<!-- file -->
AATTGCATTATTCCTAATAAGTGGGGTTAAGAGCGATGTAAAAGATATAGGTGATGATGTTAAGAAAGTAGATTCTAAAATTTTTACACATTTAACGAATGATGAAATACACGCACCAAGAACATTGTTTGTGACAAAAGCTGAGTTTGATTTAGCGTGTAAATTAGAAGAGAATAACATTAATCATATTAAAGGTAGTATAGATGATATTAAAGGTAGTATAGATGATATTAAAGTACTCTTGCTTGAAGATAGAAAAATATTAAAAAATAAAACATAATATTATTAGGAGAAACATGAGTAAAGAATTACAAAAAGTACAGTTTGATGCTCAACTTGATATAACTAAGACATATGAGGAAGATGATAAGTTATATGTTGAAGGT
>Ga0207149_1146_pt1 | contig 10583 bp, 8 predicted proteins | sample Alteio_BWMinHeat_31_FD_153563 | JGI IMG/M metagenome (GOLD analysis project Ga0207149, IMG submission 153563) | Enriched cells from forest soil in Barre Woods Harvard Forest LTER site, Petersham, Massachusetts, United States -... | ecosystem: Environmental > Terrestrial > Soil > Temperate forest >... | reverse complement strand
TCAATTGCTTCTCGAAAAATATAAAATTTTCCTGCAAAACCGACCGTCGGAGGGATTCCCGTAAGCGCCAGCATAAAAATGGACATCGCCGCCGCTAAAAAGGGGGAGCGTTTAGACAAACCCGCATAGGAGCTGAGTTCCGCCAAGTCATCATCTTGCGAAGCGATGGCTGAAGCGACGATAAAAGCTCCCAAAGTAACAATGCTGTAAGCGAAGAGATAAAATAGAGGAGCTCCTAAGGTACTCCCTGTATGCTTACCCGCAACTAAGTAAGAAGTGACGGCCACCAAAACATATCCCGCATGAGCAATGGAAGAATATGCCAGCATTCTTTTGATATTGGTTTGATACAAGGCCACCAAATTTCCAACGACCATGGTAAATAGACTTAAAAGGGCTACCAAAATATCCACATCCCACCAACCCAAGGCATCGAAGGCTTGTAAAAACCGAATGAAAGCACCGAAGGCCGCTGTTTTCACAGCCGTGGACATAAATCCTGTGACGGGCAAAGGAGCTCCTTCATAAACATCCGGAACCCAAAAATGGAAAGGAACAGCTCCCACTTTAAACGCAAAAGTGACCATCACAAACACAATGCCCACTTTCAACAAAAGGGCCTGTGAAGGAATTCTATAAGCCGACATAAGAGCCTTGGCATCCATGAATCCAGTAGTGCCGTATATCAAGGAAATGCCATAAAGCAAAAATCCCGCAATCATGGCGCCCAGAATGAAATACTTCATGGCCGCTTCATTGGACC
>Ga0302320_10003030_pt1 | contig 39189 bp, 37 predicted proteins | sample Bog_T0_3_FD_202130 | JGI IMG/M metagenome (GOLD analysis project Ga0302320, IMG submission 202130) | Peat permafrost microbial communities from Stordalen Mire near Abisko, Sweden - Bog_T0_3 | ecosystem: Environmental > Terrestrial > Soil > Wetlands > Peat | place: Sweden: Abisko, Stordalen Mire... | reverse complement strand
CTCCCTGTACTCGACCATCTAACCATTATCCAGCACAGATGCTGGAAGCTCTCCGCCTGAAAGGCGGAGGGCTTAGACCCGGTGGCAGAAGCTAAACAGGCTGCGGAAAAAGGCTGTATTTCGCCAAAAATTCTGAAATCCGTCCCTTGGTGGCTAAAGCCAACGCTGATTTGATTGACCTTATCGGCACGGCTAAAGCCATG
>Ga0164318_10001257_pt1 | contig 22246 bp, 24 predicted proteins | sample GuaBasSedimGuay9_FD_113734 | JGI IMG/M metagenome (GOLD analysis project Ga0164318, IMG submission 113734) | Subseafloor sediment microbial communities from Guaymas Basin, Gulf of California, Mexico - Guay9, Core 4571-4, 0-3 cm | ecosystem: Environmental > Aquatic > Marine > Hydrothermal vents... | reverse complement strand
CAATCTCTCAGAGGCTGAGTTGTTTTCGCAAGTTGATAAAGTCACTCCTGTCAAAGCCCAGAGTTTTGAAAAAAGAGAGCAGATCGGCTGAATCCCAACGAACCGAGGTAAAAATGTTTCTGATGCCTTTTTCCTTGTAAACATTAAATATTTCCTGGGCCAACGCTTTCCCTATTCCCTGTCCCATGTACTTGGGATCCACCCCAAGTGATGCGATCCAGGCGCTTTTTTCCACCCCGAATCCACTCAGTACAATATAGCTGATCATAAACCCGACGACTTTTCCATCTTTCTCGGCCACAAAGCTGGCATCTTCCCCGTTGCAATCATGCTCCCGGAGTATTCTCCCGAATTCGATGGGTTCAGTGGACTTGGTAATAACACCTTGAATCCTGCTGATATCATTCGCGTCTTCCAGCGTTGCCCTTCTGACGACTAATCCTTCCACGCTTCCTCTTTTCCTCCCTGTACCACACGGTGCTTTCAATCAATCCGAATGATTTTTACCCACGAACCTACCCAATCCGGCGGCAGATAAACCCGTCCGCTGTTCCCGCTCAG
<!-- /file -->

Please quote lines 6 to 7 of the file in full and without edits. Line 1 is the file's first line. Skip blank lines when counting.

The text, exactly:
>Ga0164318_10001257_pt1 | contig 22246 bp, 24 predicted proteins | sample GuaBasSedimGuay9_FD_113734 | JGI IMG/M metagenome (GOLD analysis project Ga0164318, IMG submission 113734) | Subseafloor sediment microbial communities from Guaymas Basin, Gulf of California, Mexico - Guay9, Core 4571-4, 0-3 cm | ecosystem: Environmental > Aquatic > Marine > Hydrothermal vents... | reverse complement strand
CAATCTCTCAGAGGCTGAGTTGTTTTCGCAAGTTGATAAAGTCACTCCTGTCAAAGCCCAGAGTTTTGAAAAAAGAGAGCAGATCGGCTGAATCCCAACGAACCGAGGTAAAAATGTTTCTGATGCCTTTTTCCTTGTAAACATTAAATATTTCCTGGGCCAACGCTTTCCCTATTCCCTGTCCCATGTACTTGGGATCCACCCCAAGTGATGCGATCCAGGCGCTTTTTTCCACCCCGAATCCACTCAGTACAATATAGCTGATCATAAACCCGACGACTTTTCCATCTTTCTCGGCCACAAAGCTGGCATCTTCCCCGTTGCAATCATGCTCCCGGAGTATTCTCCCGAATTCGATGGGTTCAGTGGACTTGGTAATAACACCTTGAATCCTGCTGATATCATTCGCGTCTTCCAGCGTTGCCCTTCTGACGACTAATCCTTCCACGCTTCCTCTTTTCCTCCCTGTACCACACGGTGCTTTCAATCAATCCGAATGATTTTTACCCACGAACCTACCCAATCCGGCGGCAGATAAACCCGTCCGCTGTTCCCGCTCAG